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New York Agriculture in the Classroom


2018 Teacher of the Year

Congratulations to our 2018 NYAITC Teacher of the Year
in the middle school division, Christina Cassel!
Christina Cassel

New York Agriculture in the Classroom (NYAITC) is pleased to announce the selection of Christina Cassel as one of our 2018 Teachers of the Year. Christina will be representing NYAITC as a model educator who incorporates agriculture as a context for learning in her eighth grade Home and Careers classroom at Southampton Intermediate School. Christina's students have learned that food is more than just something you eat and have been able to find their own connections to agriculture and food.

Christina grew up on the East end of Long Island where agriculture has always been an influential part of her life. Her parents, as dairy and poultry farmers, instilled a love for agriculture in her and taught her the importance of food systems. She went on to study Food Service Management and started as the leave replacement Home and Careers 8th grade teacher at Southampton Intermediate School almost three years ago.

As a culinary instructor, Christina made it her goal to support, motivate and bring meaningful learning to students to understand not just what food is, but the vitality behind it as in where it comes from, why it grows a certain way, and how is it best prepared. She is a vast believer in supporting organic and local foods and supporting sustainably through food and shopping habits, therefore, in her classroom, the curriculum revolves around this to support the movement of "farm to table."

Christina's curriculum extends beyond the classroom with a school garden where students grow produce that they then bring into the kitchen to cook and study. In like manner, to expand their knowledge, students must have the opportunity to visit local farmers and artisans. Her philosophy is that students learn best when their learning can be connected to the real world. Christina mentors students to be lifelong learners with practical, hands-on activities that develop a deeper understanding for students that will be embedded into their daily lives and future.

Part of her curriculum includes students caring for a tower garden in her classroom. The tower garden is a newer agricultural aquaponics structure that grows inside the classroom with grow lights, which is self-watered. The students are in the midst of growing basil, arugula, lettuce, rainbow chard, and bok choy, which will be integrated into the upcoming nutrition unit.

One exemplary lesson the students were involved in was connected to the long island cheese pumpkin. The students in her school's garden club that she advises were able to grow the long island cheese pumpkin. This past fall the students harvested the pumpkins, which were then roasted. The meat of the pumpkin was then pureed and the seeds were baked. Once pureed the students were able to bake pumpkin muffins with the fresh pumpkin, as well as with local eggs. After the muffins were all baked, the students analyzed the muffins with a sensory analysis worksheet, examining the appearance, taste, texture, and aroma that included a section to broaden their food description vocabulary. The students then continued on in the lesson to read the "Long Island Cheese Pumpkin" article from Slow Food USA the Ark of Taste collection. The students analyzed the text, cited the textual evidence, and determined their personal reaction, which included the most interesting fact or facts they encountered, questions they may still have, and what they would like to learn more about.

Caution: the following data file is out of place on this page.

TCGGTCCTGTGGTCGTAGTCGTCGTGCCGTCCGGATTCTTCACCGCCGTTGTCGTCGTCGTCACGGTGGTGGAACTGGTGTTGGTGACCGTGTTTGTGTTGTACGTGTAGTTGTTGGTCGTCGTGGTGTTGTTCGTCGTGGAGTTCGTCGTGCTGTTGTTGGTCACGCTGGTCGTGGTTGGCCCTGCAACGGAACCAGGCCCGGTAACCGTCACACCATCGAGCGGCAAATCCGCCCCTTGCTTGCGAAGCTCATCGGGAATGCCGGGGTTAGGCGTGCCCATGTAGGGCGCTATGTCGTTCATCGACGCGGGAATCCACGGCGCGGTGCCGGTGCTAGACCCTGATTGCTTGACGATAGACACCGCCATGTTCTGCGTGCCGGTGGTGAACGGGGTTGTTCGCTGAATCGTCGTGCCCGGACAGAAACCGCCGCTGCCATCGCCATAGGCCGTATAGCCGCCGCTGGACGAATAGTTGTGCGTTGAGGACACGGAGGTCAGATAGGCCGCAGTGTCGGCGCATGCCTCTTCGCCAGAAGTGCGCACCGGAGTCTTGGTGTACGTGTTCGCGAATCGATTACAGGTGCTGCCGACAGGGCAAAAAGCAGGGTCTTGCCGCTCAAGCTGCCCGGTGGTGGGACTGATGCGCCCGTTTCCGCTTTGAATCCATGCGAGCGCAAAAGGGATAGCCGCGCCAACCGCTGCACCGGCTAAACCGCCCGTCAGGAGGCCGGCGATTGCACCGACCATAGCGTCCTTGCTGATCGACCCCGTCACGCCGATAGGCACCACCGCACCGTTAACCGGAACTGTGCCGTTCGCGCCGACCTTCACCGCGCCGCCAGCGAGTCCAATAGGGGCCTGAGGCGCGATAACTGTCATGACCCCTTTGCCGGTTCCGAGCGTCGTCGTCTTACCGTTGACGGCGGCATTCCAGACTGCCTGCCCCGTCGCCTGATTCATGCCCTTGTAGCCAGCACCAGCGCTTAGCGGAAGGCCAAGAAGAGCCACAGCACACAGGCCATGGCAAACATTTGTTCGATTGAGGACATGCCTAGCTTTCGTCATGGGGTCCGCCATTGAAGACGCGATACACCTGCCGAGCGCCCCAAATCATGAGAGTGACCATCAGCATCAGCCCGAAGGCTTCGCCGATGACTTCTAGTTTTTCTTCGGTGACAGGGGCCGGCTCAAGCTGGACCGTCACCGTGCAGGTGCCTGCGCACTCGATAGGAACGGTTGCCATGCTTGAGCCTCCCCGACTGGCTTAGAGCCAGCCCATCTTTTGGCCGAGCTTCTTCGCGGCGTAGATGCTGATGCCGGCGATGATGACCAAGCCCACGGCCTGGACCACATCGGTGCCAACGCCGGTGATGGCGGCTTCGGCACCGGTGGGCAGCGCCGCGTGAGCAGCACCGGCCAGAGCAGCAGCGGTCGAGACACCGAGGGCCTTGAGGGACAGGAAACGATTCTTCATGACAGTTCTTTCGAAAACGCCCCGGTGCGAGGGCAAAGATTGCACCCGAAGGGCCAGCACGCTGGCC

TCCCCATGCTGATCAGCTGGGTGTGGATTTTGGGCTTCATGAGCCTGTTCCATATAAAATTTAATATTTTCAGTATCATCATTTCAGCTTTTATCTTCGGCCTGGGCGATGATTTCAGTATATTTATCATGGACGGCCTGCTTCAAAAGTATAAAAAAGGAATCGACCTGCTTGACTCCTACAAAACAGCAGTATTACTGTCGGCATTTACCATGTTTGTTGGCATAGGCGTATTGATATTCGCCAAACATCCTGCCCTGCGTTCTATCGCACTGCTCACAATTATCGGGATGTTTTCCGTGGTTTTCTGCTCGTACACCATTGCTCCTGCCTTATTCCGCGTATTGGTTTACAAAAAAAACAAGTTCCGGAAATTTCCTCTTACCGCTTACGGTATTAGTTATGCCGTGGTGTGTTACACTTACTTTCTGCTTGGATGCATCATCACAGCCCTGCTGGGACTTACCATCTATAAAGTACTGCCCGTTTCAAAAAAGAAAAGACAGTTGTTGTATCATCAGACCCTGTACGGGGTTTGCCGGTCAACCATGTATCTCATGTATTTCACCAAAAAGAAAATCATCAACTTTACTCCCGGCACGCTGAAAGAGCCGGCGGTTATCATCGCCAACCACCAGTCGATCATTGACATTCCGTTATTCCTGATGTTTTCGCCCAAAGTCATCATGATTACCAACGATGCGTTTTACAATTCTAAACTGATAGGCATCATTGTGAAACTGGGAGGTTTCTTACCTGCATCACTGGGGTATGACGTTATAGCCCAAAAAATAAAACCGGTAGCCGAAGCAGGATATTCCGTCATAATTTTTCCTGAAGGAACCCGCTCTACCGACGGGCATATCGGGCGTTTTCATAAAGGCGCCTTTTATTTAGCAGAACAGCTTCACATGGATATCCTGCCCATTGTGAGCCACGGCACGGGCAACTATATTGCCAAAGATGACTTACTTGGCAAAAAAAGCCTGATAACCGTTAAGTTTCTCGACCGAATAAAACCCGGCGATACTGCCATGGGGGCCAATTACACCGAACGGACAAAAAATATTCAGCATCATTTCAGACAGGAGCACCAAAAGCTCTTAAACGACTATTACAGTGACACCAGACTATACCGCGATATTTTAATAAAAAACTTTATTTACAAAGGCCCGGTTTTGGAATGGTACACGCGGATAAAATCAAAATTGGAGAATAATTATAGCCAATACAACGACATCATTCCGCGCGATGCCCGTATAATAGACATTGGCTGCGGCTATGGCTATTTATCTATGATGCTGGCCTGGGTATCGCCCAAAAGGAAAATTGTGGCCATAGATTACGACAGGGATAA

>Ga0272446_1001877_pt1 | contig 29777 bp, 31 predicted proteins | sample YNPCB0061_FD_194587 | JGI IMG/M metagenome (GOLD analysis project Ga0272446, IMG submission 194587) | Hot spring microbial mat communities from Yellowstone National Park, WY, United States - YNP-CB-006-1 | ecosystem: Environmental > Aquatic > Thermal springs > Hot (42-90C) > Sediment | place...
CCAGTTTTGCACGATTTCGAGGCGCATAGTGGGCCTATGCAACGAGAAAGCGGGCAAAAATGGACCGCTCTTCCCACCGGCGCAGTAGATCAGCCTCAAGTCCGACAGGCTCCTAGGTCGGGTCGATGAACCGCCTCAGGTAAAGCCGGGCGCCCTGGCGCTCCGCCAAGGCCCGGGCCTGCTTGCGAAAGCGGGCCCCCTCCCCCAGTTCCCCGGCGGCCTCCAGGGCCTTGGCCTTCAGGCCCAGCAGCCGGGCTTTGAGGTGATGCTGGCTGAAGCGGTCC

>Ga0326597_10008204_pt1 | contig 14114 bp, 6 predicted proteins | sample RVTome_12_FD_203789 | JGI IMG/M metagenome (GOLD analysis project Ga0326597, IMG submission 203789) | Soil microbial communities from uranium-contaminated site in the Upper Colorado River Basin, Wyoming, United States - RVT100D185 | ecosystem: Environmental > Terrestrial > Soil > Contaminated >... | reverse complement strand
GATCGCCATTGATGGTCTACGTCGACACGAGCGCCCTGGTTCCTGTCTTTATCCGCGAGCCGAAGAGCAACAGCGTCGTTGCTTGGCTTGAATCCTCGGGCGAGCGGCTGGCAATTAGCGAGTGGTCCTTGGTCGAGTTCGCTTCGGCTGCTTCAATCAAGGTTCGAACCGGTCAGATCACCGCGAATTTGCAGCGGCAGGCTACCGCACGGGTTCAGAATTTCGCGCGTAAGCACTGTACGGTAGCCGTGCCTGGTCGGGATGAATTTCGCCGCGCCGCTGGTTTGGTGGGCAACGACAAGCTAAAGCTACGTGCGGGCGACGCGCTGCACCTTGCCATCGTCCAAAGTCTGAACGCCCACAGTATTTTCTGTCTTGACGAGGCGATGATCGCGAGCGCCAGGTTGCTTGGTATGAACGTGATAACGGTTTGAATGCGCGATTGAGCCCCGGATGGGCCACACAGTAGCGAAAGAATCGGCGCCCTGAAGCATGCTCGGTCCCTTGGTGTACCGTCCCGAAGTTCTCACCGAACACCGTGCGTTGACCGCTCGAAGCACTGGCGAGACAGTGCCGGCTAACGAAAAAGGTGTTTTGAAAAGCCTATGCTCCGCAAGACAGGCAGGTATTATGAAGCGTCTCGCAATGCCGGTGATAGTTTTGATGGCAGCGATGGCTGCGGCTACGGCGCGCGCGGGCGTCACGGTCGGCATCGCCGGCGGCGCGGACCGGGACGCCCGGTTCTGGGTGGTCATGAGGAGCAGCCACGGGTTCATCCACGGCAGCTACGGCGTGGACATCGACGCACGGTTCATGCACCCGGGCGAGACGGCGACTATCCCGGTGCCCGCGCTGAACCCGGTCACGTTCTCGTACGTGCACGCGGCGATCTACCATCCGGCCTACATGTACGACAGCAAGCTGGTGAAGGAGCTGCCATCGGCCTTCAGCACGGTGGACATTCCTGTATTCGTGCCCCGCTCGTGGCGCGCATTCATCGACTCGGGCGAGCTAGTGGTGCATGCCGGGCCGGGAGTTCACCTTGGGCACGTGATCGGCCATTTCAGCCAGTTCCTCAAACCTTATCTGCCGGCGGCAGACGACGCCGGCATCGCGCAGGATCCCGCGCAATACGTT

Through the year "farm to table" movement within the curriculum, the students are able to have an overall enhanced academic ambiance to improve their competence in Math, History, English, and Science, life skills, as well as in their social manners and self-awareness manners. Equally important, the students are also able to develop their overall eating habits when trying new foods and when learning about new healthier food options for all the seasons that occur in the northeast.

Christina said of her classroom experience, "The students reactions of how much they enjoy learning about the importance of local sustainability throughout the curriculum in so many areas of studies, is motivating for myself and for others to keep on sprouting our knowledge of the "farm to table" world, which has so much to offer".

Christina Cassel is an amazing example of a pioneering and passionate educator who believes in the importance of her students understanding and appreciating our food and fiber systems in their community. Christina will be awarded an expense paid opportunity to attend the National Agriculture in the Classroom Conference in Portland, Maine in June supported by New York Agriculture in the Classroom. This exceptional professional development opportunity will allow her the chance to meet and learn from educators across the country and become exposed to even more classroom resources and tools to teach through and about agriculture.

Past Winners